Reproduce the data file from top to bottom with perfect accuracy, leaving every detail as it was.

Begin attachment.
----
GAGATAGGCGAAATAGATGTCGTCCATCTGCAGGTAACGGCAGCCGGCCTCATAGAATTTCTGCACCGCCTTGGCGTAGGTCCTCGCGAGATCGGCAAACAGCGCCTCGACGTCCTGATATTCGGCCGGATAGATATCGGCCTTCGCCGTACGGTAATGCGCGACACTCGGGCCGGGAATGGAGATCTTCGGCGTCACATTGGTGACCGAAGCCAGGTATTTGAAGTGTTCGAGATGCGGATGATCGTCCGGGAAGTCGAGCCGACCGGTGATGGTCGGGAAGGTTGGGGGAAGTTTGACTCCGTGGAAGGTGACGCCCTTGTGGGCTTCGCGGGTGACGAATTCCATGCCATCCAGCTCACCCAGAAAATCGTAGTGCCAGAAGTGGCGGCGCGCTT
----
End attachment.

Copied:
GAGATAGGCGAAATAGATGTCGTCCATCTGCAGGTAACGGCAGCCGGCCTCATAGAATTTCTGCACCGCCTTGGCGTAGGTCCTCGCGAGATCGGCAAACAGCGCCTCGACGTCCTGATATTCGGCCGGATAGATATCGGCCTTCGCCGTACGGTAATGCGCGACACTCGGGCCGGGAATGGAGATCTTCGGCGTCACATTGGTGACCGAAGCCAGGTATTTGAAGTGTTCGAGATGCGGATGATCGTCCGGGAAGTCGAGCCGACCGGTGATGGTCGGGAAGGTTGGGGGAAGTTTGACTCCGTGGAAGGTGACGCCCTTGTGGGCTTCGCGGGTGACGAATTCCATGCCATCCAGCTCACCCAGAAAATCGTAGTGCCAGAAGTGGCGGCGCGCTT